· 3 min read
This Sunday saw the commencement of NRF, one of the year’s biggest retail conferences, held annually at the Javits Center in New York City.
On the menu were several keynote addresses, including by Macy’s chair and CEO and Saks Off 5th’s CEO and president.
Another important session that took place early Sunday morning—and happened to be moderated by Retail Brew—focused on conscious capitalism and what it means to be a purpose-driven company.
On the panel were top executives from Chobani, Hollister Co., and Nordstrom, each discussing their approach to purpose. From pioneering schemes to aid food access to children and refugees to empowering teens to be business leaders of tomorrow and providing underprivileged kids with a set of shoes, the discussion was wide-ranging.
But don’t worry; ICYMI, we have compiled some of the key takeaways from the session below:
Mark Broadhurst, SVP of communications and impact at Chobani
Looking back at Chobani’s food-access program that helps both children and refugees, Broadhurst told us it wasn’t a question of why the brand was doing it, but “why aren’t we doing more,” he said. “It really starts with the products, you’ve got to have a quality product, and it’s got to sell. That’s at the root of conscious capitalism. So conscious capitalism isn’t just ‘Kumbaya.’ Conscious capitalism is ‘Let’s make a profit, and let’s do something good for your people, the community in the causes that you are concerned with.”
Jacee Scoular, senior director of brand marketing strategy at Hollister Co.
Scoular spoke of Hollister’s brand agent program targeted at empowering high-school teens with an entrepreneurial spirit, providing them with the right resources and, of course, the money to finance their work.
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“When we first started, we were like, ‘Please apply everyone,’ and today, we’re sifting through thousands of applications—all rooted in the idea that these teens have big ideas and big dreams, and achieving those dreams is incredibly stressful to them on top of their already really stressful lives,” she explained. “We can bring them in and pitch them to brands, and they let people know that Hollister is doing this amazing thing for them, turning around that content for us. So doing the right thing really is that full-circle, mutually beneficial situation.”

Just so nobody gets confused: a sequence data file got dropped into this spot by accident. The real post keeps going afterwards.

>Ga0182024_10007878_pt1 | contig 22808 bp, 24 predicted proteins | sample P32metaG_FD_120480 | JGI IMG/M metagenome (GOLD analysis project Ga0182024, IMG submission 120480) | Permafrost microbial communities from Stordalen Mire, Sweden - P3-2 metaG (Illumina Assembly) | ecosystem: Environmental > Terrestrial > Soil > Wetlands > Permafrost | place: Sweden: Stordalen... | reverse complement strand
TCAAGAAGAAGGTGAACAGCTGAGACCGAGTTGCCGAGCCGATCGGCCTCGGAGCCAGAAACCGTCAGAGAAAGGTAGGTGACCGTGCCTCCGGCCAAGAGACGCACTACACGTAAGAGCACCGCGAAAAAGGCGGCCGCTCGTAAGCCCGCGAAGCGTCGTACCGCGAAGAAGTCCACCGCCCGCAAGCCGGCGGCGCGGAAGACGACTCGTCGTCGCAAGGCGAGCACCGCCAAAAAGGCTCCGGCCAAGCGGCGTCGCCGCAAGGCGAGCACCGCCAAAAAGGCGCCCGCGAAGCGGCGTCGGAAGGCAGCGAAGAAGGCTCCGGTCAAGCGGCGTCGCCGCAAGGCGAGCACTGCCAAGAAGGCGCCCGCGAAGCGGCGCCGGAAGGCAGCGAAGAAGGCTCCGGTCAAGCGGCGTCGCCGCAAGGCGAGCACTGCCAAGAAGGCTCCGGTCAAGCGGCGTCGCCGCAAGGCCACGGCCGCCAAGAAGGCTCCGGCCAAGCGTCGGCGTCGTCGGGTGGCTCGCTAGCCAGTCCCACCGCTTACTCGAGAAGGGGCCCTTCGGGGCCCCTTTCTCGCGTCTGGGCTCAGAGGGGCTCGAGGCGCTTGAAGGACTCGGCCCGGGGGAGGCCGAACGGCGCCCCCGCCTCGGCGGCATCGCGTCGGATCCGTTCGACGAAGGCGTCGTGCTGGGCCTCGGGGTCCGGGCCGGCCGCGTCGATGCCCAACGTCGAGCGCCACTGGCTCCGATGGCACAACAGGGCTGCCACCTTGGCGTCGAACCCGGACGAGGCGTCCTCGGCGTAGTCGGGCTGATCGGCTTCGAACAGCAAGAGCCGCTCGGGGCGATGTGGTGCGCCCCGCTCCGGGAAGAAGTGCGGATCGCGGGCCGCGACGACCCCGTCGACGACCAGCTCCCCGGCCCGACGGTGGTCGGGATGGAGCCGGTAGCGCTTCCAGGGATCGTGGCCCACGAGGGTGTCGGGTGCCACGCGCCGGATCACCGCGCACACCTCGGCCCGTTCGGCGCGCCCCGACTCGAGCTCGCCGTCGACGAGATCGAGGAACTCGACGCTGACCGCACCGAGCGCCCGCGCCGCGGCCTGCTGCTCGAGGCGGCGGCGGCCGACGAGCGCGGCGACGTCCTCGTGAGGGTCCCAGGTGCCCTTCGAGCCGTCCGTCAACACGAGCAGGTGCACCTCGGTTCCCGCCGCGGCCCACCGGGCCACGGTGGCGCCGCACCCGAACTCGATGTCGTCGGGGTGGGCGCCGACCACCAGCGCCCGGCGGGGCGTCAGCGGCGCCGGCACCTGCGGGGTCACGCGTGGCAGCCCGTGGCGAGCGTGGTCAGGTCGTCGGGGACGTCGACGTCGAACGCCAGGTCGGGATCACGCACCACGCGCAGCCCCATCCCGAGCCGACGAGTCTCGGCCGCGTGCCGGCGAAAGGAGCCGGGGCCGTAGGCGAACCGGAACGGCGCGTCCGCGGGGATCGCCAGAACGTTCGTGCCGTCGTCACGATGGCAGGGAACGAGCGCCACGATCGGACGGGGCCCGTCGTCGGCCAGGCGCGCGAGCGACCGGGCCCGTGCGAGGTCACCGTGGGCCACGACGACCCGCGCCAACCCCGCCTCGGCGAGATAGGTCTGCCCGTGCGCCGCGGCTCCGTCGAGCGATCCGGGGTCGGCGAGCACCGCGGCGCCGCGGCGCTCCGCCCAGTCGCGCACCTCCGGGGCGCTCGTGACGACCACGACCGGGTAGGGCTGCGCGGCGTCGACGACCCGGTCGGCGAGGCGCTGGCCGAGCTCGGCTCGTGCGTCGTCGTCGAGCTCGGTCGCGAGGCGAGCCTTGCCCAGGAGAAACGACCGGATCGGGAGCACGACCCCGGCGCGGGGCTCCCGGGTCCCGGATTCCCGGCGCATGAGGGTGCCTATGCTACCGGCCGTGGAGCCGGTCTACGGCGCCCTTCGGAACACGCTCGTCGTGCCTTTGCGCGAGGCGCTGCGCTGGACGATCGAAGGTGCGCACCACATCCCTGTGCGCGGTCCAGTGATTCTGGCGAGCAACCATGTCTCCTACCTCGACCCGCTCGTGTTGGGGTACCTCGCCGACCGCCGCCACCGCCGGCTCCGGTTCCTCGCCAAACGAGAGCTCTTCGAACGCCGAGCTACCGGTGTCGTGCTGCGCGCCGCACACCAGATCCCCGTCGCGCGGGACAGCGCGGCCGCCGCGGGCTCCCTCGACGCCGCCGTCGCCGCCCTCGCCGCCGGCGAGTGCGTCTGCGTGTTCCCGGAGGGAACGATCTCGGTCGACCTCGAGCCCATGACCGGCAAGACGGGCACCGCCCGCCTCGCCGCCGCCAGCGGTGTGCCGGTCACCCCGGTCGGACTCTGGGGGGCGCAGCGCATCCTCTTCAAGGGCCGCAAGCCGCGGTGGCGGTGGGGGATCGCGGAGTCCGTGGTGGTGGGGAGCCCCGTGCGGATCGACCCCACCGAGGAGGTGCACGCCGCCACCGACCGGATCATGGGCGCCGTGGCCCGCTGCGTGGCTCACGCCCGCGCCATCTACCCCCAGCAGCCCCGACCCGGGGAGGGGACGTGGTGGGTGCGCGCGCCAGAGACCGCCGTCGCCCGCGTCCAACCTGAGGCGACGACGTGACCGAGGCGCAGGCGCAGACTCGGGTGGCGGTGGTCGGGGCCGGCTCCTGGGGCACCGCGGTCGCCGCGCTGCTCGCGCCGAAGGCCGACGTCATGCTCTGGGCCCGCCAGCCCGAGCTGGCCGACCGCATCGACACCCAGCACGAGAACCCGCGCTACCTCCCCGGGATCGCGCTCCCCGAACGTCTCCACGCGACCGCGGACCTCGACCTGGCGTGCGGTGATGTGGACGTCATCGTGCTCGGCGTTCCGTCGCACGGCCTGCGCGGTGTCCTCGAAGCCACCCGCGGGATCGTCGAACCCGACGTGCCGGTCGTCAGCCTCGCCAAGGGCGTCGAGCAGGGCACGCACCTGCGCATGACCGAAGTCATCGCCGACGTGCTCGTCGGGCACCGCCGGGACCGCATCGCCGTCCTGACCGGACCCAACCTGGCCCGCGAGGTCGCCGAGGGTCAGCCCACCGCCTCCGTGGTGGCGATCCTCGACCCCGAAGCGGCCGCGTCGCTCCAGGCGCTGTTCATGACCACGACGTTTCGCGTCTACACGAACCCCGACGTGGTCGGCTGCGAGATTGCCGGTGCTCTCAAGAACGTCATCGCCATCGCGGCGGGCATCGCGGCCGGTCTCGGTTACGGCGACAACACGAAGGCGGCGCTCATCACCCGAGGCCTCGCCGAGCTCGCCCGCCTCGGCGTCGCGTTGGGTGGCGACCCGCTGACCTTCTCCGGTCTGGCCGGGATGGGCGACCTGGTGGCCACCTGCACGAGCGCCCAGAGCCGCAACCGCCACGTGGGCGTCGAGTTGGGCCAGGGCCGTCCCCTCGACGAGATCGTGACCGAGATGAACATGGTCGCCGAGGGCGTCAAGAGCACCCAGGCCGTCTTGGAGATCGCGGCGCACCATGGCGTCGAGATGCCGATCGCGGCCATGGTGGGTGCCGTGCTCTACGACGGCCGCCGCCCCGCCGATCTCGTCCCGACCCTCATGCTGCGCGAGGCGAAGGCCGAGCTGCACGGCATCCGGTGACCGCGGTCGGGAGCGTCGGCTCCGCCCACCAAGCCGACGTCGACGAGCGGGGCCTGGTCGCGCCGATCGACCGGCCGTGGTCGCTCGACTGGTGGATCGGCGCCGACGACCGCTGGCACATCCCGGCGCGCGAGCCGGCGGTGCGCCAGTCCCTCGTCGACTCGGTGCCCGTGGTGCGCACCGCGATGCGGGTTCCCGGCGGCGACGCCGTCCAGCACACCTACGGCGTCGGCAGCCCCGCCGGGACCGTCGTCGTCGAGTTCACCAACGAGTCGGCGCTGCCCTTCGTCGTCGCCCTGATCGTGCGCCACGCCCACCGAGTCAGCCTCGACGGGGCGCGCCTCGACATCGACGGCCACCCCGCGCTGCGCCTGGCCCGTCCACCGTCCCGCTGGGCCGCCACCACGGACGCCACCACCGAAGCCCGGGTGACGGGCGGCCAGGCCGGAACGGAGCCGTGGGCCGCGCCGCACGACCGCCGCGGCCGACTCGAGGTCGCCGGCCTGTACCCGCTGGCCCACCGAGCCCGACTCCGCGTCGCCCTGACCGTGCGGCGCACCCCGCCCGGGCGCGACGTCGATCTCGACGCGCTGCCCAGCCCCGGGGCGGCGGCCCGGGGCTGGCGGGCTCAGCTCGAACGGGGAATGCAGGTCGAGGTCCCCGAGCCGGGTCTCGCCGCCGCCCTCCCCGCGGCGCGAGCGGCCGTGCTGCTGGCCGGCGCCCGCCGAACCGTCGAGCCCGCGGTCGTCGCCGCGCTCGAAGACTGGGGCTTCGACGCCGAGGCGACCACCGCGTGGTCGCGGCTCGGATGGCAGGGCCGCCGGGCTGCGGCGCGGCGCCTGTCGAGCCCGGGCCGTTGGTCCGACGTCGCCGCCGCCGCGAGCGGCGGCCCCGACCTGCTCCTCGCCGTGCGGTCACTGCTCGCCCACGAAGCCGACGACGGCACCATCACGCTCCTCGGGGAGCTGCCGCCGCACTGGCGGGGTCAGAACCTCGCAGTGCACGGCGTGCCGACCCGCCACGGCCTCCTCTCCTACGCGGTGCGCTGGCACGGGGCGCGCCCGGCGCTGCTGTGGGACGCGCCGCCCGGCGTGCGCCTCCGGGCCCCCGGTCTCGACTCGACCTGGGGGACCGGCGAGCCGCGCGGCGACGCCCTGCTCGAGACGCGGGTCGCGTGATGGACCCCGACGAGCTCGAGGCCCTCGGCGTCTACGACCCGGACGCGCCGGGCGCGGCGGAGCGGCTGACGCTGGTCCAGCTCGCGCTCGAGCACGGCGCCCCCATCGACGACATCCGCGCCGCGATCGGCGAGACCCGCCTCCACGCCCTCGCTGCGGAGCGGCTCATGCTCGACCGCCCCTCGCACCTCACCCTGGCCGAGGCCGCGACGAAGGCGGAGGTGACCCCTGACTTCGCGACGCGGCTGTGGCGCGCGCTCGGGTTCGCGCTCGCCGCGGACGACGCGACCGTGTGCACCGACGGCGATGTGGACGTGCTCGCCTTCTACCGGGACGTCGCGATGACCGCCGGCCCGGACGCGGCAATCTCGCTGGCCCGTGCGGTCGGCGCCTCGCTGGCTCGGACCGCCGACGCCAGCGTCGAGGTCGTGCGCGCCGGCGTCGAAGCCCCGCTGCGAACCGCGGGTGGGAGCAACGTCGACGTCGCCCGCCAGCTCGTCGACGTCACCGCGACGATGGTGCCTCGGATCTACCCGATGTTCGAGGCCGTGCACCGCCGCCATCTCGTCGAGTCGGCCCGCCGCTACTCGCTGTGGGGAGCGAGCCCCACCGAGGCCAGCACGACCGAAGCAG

Gigi Ganatra, VP of corporate affairs at Nordstrom
Ganatra spoke of the process of developing Nordstrom’s socially conscious initiatives, including giving away shoes to kids who need them and creating programs to eliminate single-use plastic within beauty.
“So many of the programs are developed because of the data because of what we’re hearing from our customers, and that’s really key,” she said. “If you’re listening, and you’re open minded to understand where you make mistakes, and also that you’re transparent with your mistakes—that’s something that we’re doing a ton of today, particularly with supply chain. I think that’s a key piece to what our customers are looking at. They want to know: Where did this product come from? How is it made? Are you looking at your supply chain? Are you looking at the practices and the manufacturing plants that you work with?”—JS